A hand plane is a tool for shaping wood using muscle power to force the cutting blade over the wood surface. Some rotary power planers are motorized power tools used for the same types of larger...
A hand plane is a tool for shaping wood using muscle power to force the cutting blade over the wood surface. Some rotary power planers are motorized power tools used for the same types of larger tasks, but are unsuitable for fine scale planing where a miniature hand plane is used.
When powered by electricity to the breadth of a board or panel, the tool may be called a thickness planer or planer which are designed to shape, flatten, and finish larger boards or surfaces.
Generally all planes are used to flatten, reduce the thickness of, and impart a smooth surface to a rough piece of lumber or timber. Planing is also used to produce horizontal, vertical, or inclined flat surfaces on workpieces usually too large for shaping, where the integrity of the whole requires the same smooth surface. Special types of planes are designed to cut joints or decorative mouldings.
Hand planes are generally the combination of a cutting edge, such as a sharpened metal plate, attached to a firm body, that when moved over a wood surface, take up relatively uniform shavings, by nature of the body riding on the 'high spots' in the wood, and also by providing a relatively constant angle to the cutting edge, render the planed surface very smooth. A cutter which extends below the bottom surface, or sole, of the plane slices off shavings of wood. A large, flat sole on a plane guides the cutter to remove only the highest parts of an imperfect surface, until, after several passes, the surface is flat and smooth. When used for flattening, bench planes with longer soles are preferred for boards with longer longitudinal dimensions. A longer sole registers against a greater portion of the board's face or edge surface which leads to a more consistently flat surface or straighter edge. Conversely, using a smaller plane allows for more localized low or high spots to remain.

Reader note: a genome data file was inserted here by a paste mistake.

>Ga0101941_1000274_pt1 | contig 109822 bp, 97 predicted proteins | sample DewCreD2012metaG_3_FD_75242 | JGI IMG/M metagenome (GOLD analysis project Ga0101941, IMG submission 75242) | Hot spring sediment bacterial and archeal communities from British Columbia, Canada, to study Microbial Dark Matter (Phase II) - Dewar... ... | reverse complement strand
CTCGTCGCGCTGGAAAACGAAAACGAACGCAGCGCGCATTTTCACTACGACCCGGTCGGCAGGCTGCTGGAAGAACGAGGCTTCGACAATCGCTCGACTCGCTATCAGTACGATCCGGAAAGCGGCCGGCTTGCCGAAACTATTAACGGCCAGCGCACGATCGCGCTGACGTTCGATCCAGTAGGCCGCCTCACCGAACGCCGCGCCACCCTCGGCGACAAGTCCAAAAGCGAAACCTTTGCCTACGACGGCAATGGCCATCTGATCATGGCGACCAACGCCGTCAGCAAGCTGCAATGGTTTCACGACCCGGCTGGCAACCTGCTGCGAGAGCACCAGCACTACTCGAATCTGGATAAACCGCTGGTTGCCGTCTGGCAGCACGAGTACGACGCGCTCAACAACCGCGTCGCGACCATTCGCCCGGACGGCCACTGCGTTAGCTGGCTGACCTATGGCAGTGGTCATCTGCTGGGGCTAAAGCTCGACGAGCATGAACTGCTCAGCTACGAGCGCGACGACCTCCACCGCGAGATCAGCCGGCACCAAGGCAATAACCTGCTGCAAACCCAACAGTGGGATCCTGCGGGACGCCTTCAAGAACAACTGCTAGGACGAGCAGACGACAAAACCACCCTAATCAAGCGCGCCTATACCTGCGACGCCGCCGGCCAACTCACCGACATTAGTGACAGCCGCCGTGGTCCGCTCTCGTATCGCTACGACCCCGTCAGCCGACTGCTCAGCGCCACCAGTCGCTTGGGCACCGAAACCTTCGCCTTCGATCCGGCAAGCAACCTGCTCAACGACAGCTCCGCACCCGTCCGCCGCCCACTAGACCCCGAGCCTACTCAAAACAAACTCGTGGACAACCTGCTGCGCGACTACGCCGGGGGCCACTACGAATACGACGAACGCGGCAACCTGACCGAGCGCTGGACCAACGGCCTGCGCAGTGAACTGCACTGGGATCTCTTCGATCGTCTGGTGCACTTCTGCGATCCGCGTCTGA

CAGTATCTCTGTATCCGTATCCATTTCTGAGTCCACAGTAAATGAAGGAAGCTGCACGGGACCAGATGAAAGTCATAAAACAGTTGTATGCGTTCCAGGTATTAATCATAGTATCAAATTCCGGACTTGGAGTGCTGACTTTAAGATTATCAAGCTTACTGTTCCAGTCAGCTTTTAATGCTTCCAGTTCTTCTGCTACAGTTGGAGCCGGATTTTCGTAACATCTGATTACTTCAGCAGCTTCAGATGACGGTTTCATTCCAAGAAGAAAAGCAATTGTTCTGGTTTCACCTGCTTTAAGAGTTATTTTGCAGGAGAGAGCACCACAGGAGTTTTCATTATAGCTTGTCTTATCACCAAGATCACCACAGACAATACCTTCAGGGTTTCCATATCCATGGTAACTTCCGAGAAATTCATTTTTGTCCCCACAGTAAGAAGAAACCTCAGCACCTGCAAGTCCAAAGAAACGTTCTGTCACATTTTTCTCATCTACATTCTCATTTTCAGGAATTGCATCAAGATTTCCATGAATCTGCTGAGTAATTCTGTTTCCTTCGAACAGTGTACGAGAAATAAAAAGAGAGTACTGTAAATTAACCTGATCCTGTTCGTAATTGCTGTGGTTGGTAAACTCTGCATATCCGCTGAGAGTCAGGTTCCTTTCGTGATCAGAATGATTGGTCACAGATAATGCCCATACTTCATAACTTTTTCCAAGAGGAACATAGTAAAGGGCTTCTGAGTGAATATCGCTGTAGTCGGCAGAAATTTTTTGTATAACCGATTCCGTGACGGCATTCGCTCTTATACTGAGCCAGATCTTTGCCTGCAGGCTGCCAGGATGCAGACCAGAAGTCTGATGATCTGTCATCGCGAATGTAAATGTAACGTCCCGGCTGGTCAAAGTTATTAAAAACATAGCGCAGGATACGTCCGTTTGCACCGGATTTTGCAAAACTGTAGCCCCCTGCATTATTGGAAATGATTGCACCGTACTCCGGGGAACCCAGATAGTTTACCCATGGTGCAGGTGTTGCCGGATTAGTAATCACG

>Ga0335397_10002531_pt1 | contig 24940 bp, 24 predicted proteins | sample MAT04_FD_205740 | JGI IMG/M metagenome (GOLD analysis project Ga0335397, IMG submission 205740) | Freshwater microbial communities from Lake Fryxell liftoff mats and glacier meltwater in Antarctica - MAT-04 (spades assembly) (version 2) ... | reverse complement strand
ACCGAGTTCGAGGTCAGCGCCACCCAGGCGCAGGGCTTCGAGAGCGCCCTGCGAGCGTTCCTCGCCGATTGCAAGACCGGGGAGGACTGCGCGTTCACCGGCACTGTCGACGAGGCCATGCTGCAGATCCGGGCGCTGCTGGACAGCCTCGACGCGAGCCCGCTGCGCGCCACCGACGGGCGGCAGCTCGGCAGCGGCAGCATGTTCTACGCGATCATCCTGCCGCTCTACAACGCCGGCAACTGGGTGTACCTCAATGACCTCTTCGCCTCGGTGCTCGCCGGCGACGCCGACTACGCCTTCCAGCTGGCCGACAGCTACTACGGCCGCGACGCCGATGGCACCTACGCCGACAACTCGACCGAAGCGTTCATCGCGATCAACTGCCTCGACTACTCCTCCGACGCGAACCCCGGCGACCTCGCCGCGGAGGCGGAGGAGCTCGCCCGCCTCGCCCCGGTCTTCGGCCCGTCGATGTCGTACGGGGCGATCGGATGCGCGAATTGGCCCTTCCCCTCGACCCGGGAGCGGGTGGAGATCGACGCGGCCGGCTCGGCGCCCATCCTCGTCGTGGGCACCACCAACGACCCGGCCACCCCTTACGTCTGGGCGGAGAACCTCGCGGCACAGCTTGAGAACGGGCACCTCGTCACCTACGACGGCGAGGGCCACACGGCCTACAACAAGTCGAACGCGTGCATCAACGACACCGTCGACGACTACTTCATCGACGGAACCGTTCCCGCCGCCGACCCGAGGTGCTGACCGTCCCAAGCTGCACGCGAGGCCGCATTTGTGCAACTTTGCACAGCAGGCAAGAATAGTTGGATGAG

Though most planes are pushed across a piece of wood, holding it with one or both hands, Japanese planes are pulled toward the body, not pushed away.
Woodworking machinery that perform a similar function as hand planes include the jointer and the thickness planer, also called a thicknesser; the job these specialty power tools can still be done by hand planers and skilled manual labor as it was for many centuries. When rough lumber is reduced to dimensional lumber, a large electric motor or internal combustion engine will drive a thickness planer that removes a certain percentage of excess wood to create a uniform, smooth surface on all four sides of the board and in specialty woods, may also plane the cut edges.